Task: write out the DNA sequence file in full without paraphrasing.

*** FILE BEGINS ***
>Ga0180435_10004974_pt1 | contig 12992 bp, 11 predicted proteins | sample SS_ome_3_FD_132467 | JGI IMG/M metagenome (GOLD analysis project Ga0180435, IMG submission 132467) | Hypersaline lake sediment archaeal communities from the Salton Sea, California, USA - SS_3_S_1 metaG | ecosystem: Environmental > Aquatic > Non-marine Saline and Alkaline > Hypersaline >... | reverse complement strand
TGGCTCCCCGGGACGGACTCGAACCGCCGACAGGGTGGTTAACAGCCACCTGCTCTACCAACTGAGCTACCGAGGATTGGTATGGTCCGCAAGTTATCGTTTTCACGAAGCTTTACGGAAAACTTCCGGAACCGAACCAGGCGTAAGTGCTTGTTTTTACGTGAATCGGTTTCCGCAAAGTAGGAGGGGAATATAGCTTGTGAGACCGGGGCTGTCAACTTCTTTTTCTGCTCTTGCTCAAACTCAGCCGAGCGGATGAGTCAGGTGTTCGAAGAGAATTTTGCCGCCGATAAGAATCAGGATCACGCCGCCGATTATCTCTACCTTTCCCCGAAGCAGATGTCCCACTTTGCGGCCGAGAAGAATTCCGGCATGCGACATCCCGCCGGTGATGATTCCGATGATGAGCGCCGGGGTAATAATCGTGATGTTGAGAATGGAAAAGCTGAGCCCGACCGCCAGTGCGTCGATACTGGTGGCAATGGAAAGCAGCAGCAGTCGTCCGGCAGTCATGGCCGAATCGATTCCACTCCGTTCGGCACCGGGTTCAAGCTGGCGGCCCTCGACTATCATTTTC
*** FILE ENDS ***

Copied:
>Ga0180435_10004974_pt1 | contig 12992 bp, 11 predicted proteins | sample SS_ome_3_FD_132467 | JGI IMG/M metagenome (GOLD analysis project Ga0180435, IMG submission 132467) | Hypersaline lake sediment archaeal communities from the Salton Sea, California, USA - SS_3_S_1 metaG | ecosystem: Environmental > Aquatic > Non-marine Saline and Alkaline > Hypersaline >... | reverse complement strand
TGGCTCCCCGGGACGGACTCGAACCGCCGACAGGGTGGTTAACAGCCACCTGCTCTACCAACTGAGCTACCGAGGATTGGTATGGTCCGCAAGTTATCGTTTTCACGAAGCTTTACGGAAAACTTCCGGAACCGAACCAGGCGTAAGTGCTTGTTTTTACGTGAATCGGTTTCCGCAAAGTAGGAGGGGAATATAGCTTGTGAGACCGGGGCTGTCAACTTCTTTTTCTGCTCTTGCTCAAACTCAGCCGAGCGGATGAGTCAGGTGTTCGAAGAGAATTTTGCCGCCGATAAGAATCAGGATCACGCCGCCGATTATCTCTACCTTTCCCCGAAGCAGATGTCCCACTTTGCGGCCGAGAAGAATTCCGGCATGCGACATCCCGCCGGTGATGATTCCGATGATGAGCGCCGGGGTAATAATCGTGATGTTGAGAATGGAAAAGCTGAGCCCGACCGCCAGTGCGTCGATACTGGTGGCAATGGAAAGCAGCAGCAGTCGTCCGGCAGTCATGGCCGAATCGATTCCACTCCGTTCGGCACCGGGTTCAAGCTGGCGGCCCTCGACTATCATTTTC